How to keep your Blogger password safe

This QuickTip introduces a useful post about password management from Google.

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Giving computer or password-management advice to people who don't have lot of expereince with IT or online services has always been challenging: there is a lot of background information that needs to be understood before it all starts to make sense. 

And teaching colleagues to use a mouse back in the 1990s was a lot easier than explaining on-line security is in the twenty-teens!  I know that I'm not the only person who struggled with explaining the difference between email and gmail to someone who just didn't understand "gmail is one type of software for doing emails" - he just kept asking "so what does fmail do?"

Google's have released a very carefully written article with advice about managing passwords. My guess is that lots of research went into working out exactly how much someone who uses a few on-line services needs to know, and how to explain it simply.

The article is here:

They key points they cover are:
  1. Use a different password for each important service
  2. Make your password hard to guess
  3. Keep your password somewhere safe (and yes, it's ok to write it down, provided you write it somewhere safe)
  4. Set a recovery option

And of course the article has plenty of useful links to show you how to do these things for your Google account.

There are a couple of things that I would like to say a little more about.

How to identify your important on-line services

This is a very personal process, and may vary over time.

Google, of course, think that your Google account is important. But that may not be true for everyone. For most people, the important services are:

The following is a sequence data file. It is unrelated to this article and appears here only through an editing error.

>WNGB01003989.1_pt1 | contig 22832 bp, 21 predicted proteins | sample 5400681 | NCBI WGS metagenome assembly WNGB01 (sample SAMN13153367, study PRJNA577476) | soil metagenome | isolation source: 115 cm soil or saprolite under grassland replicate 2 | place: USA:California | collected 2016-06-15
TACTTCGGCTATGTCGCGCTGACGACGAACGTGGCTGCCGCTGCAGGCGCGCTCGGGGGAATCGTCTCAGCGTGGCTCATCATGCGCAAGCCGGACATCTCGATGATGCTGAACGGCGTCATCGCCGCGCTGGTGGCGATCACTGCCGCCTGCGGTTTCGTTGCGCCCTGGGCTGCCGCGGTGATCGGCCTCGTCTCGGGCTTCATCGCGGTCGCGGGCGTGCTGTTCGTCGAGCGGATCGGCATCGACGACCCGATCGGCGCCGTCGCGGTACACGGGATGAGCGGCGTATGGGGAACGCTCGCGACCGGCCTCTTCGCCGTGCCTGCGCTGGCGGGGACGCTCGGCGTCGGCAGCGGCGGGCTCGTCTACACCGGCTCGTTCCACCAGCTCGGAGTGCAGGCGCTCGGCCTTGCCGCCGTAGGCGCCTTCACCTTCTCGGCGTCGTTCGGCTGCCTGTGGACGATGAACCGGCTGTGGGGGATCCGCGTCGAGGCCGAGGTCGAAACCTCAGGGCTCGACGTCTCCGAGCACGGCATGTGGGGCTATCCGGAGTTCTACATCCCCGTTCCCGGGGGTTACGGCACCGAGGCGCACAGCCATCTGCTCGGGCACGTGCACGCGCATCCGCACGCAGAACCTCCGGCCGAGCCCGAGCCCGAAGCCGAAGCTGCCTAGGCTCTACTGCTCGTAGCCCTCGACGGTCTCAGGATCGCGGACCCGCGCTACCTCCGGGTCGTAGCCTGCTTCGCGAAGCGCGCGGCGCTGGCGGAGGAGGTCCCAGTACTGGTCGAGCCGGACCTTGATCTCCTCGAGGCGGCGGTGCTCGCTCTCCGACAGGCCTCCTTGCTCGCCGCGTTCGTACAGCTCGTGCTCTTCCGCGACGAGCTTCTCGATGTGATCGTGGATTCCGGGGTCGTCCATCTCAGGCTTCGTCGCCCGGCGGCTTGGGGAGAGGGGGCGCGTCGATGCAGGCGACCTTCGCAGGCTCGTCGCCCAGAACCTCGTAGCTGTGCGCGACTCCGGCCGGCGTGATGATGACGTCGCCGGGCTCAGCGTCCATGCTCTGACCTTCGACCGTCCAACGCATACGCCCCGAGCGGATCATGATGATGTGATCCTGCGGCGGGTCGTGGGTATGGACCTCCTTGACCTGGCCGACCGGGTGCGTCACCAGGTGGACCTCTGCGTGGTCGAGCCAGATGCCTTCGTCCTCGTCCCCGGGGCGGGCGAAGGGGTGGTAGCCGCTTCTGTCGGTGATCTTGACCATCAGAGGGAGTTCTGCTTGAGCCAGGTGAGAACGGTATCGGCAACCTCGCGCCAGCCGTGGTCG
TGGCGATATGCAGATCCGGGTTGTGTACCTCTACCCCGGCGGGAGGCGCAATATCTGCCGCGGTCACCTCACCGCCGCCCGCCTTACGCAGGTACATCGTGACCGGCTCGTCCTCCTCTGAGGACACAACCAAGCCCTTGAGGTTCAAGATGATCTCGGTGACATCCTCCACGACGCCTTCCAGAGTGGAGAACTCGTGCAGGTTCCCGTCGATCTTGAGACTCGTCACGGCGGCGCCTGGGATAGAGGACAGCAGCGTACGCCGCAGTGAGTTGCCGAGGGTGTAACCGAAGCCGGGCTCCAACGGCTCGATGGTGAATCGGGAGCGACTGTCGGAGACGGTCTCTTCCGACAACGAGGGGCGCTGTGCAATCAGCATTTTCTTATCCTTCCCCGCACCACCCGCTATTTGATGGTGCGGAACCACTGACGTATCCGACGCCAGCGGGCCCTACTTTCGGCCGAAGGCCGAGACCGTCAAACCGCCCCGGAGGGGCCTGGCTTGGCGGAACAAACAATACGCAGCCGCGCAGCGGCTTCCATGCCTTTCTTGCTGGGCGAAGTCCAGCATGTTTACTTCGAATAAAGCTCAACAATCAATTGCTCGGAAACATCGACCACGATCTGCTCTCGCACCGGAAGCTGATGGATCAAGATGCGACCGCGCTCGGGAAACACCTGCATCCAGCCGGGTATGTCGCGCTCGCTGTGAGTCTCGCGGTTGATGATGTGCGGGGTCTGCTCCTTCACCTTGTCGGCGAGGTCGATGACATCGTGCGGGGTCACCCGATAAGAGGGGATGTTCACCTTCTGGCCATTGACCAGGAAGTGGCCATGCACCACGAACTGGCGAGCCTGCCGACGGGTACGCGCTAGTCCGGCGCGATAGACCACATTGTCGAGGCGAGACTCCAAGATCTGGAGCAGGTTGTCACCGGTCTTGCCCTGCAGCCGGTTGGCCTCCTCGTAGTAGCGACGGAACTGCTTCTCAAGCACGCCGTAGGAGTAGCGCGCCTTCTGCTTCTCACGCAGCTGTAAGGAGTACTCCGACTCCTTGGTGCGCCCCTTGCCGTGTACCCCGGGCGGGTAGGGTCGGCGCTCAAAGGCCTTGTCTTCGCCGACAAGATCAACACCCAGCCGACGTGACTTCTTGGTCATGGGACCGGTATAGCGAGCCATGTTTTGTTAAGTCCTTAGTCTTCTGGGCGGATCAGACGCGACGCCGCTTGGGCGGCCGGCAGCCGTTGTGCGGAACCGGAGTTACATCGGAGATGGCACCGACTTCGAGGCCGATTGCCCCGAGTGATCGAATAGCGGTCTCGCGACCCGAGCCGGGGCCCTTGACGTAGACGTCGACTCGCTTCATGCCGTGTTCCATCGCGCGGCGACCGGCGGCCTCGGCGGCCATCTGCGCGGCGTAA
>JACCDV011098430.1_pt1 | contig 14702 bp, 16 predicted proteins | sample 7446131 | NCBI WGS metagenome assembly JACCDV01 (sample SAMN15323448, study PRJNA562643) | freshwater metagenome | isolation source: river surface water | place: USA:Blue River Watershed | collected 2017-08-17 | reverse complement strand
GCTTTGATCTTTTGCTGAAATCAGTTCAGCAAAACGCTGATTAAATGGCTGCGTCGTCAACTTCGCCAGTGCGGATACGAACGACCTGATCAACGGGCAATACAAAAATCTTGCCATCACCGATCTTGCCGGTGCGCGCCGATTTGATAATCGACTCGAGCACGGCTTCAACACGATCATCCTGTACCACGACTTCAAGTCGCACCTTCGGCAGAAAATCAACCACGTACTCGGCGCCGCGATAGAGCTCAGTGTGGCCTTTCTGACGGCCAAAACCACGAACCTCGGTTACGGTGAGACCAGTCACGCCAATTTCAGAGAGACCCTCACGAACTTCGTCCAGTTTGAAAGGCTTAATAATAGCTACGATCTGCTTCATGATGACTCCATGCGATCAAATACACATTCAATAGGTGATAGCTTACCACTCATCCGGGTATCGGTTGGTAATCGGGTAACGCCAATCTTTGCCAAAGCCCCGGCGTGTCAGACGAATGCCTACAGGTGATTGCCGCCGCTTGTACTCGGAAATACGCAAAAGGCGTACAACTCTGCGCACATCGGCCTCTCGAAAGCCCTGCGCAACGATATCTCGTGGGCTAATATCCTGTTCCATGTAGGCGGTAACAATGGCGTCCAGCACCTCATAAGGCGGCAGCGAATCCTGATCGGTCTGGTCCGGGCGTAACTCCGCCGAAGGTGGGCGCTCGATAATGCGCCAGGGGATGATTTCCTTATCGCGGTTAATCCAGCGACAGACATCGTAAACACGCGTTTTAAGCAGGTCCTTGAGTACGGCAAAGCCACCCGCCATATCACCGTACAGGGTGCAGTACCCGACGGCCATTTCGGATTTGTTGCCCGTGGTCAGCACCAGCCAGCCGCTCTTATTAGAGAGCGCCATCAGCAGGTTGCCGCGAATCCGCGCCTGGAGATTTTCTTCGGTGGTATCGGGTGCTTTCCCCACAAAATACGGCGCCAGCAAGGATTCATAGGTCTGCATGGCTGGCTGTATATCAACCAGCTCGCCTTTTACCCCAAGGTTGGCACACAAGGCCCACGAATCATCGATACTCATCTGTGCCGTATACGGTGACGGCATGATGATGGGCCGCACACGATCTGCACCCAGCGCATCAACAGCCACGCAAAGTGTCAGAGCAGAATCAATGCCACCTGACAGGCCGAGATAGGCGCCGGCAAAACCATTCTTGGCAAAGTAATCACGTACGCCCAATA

• Ones to do with money (on-line banking, AdSense, AdWords, other affiliate accounts, Amazon and others that you have your credit card listed with)
  • Their primary email account - the one that you set as the password-recovery email for other online services.

After that, it's very individual. For some people, Facebook is important, while other people don't use it at all. Ditto Twitter, LinkedIn, YouTube etc. Job-hunting websites may be very important at certain times in your life, and of no importance at all in-between times.

Personally, I started deciding if passwords were "important" or not years ago: ones that are vital always get a unique passphrase, while lower-priority ones usually get an obvious variation on one password that I use in lots of places.

Keeping your passwords somewhere safe

The issues you need to consider here are probably wider than you think.

Most people plan to deter hackers and other malicious people. Keeping passwords in a paper notebook in your bedside table, not beside your computer, is probably enough to keep things safe from them. (Unless of course you are so famous that hackers might break into your house looking for your password - and if that's the case, you probably don't need to read this post!)

But it might not keep them safe from obsolescence - for example from becoming out-of-date when you change a password or set up a new account on your computer but don't immediately walk upstairs to update your notebook.

And it most certainly won't work if there's a fire in your house: your passwords will be safe, but totally inaccessible too.  And while it's easy to say that if your house burns down you've got more important things to worry about, for people who make their living on-line, losing access to their accounts could make things a lot worse.

Personally, I haven't worked out a good solution for this yet: it seems to me that it's some kind of balance between keeping password in safe on-line services (as much as any electronic "vault" is every really secure), and using a range of off-line options.

What worries you about managing your passwords?


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